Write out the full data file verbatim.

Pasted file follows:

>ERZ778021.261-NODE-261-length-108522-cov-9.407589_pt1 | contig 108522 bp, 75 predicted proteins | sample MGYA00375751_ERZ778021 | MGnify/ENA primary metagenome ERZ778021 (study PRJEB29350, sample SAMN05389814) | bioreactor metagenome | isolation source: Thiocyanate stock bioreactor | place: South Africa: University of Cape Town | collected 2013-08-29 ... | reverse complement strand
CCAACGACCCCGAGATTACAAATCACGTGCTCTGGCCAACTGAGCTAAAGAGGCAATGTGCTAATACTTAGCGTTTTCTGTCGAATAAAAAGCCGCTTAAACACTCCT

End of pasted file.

>ERZ778021.261-NODE-261-length-108522-cov-9.407589_pt1 | contig 108522 bp, 75 predicted proteins | sample MGYA00375751_ERZ778021 | MGnify/ENA primary metagenome ERZ778021 (study PRJEB29350, sample SAMN05389814) | bioreactor metagenome | isolation source: Thiocyanate stock bioreactor | place: South Africa: University of Cape Town | collected 2013-08-29 ... | reverse complement strand
CCAACGACCCCGAGATTACAAATCACGTGCTCTGGCCAACTGAGCTAAAGAGGCAATGTGCTAATACTTAGCGTTTTCTGTCGAATAAAAAGCCGCTTAAACACTCCT